Erectile dysfunction (ED) is a common — and complex — condition. It’s characterized by the inability to get an erection or keep it long enough for satisfactory sex. But the causes and the effects of ED are as unique as the men who suffer from it.
Getting an erection is part of your body’s sexual response, which is a combination of physical, mental, and emotional factors. An issue with any part of this process can interrupt your sexual experience. In fact, sexual health and overall health are inextricably linked.
As sexual health specialists, Stuart Shoengold, MD, and our team at the Center for Female and Male Sexual Medicine work with men of all ages to diagnose and treat their ED. We’ve helped countless men to better understand their health and improve their sex lives.
While there are many possible causes of ED, our experience has shown that a few health factors fuel ED symptoms more often than others.
Testosterone is a hormone that influences male characteristics, from sexual reproduction to body mass. Testosterone levels fluctuate throughout your life, and naturally begin declining with age. However, if testosterone drops too low, it could cause ED.
Low testosterone is a leading cause of ED. Inadequate testosterone can also cause low sex drive, fatigue, weight gain, and other symptoms, but it’s treatable with hormone replacement therapy.
About one in 10 Americans has diabetes, a metabolic condition that occurs when your blood sugar is elevated. High blood sugar damages nerves and circulation over time, which could impact sexual health.
Although diabetes and ED are two separate conditions, men with diabetes are 2-3 times more likely to develop ED than men who don’t have diabetes. That’s because diabetic nerve damage can make it harder to get aroused and achieve an erection.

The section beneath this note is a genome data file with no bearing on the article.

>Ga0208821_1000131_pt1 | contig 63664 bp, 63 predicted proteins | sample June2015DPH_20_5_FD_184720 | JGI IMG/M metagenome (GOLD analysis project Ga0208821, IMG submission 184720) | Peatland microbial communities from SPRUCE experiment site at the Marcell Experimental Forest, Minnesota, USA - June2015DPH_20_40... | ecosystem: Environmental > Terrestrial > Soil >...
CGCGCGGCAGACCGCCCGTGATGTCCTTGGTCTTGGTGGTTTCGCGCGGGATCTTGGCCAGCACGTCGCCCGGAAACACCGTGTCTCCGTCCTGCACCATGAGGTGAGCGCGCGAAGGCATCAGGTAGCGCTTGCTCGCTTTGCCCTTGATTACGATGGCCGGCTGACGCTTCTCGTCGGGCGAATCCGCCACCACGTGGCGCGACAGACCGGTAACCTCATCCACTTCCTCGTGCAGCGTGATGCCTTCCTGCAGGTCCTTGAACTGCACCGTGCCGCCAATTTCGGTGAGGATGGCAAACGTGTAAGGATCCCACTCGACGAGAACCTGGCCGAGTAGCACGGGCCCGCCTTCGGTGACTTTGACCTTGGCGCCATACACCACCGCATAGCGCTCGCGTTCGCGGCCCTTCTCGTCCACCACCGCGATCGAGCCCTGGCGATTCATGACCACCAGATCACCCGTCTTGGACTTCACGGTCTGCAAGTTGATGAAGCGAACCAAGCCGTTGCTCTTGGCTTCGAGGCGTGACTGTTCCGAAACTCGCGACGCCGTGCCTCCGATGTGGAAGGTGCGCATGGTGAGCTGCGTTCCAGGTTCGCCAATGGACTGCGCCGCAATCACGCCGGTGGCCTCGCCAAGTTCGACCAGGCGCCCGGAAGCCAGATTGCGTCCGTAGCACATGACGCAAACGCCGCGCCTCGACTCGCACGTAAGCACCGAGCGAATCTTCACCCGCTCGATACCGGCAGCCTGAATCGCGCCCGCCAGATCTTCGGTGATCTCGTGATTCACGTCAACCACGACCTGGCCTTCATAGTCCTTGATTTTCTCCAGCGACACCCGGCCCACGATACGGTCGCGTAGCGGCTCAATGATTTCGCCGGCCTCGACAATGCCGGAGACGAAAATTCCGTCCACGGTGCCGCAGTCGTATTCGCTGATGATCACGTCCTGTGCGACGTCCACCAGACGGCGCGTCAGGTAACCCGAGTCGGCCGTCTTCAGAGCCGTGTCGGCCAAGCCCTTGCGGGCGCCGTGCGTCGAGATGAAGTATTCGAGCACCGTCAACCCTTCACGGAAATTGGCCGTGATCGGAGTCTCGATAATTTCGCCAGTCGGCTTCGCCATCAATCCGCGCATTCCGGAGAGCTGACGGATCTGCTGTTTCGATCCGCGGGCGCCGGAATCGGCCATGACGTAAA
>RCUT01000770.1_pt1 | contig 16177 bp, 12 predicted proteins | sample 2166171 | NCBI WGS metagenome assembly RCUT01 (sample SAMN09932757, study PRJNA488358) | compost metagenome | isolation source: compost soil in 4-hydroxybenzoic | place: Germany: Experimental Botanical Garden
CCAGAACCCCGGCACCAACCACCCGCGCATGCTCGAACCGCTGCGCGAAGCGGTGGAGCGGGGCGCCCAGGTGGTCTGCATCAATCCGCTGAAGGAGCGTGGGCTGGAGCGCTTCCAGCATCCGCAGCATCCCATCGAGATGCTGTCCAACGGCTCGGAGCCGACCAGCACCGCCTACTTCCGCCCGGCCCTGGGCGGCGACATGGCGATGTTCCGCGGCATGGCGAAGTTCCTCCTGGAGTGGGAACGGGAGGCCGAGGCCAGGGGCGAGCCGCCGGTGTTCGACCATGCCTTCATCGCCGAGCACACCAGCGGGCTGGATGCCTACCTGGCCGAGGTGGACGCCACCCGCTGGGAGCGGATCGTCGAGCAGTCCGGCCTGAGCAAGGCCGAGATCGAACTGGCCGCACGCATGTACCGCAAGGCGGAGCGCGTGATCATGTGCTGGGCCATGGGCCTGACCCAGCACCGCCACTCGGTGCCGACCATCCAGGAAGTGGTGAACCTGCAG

Heart disease is the leading cause of death in the United States. Heart disease limits your heart function and restricts blood flow throughout your body.
A firm erection requires increased blood flow to your penis. But if you have heart disease, your heart may not be able to pump enough blood to your penis to create and sustain an erection.
Oxygen-rich blood flows from your heart to the rest of your body through your arteries. Healthy arteries are soft and flexible, but high blood pressure can cause atherosclerosis, a condition that makes your arteries harden.
Nearly 50% of American men have high blood pressure. When high blood pressure goes untreated, your risk of atherosclerosis increases. Atherosclerosis is linked to ED because it can block or narrow your arteries, restricting blood flow to your penis when you’re aroused.
ED is often linked to preexisting health conditions like low testosterone, diabetes, and heart conditions. However, certain lifestyle factors may also increase your risk.
Most lifestyle factors won’t cause ED on their own, but they can exacerbate symptoms, especially if you have other risk factors for ED.
Have you noticed that your sex life isn’t what it used to be? Struggling to get and maintain an erection that’s firm enough for sexual intercourse can be frustrating and embarrassing.
The good news is that you have ED treatment options. Dr. Shoengold and our team partner with you to uncover the factors that are fueling your ED, and then we develop a treatment plan that works for you.
If you have an underlying health condition, actively managing it can help reduce complications and symptoms of ED. Lifestyle changes, like quitting smoking and exercising regularly, can also make a big difference for many men with ED.
We also offer a range of medical treatments for ED. Psychotherapy can help you address any mental or emotional issues linked to ED. Drug therapy like Viagra®, shockwave therapy, or even vacuum devices can also be effective options.
You don’t have to be embarrassed about your ED symptoms. Dr. Shoengold and our team offer confidential evaluations and ED treatments to help you feel confident in the bedroom again.
Call our office in Millburn, New Jersey, at 973-218-9400 or book your first appointment online now.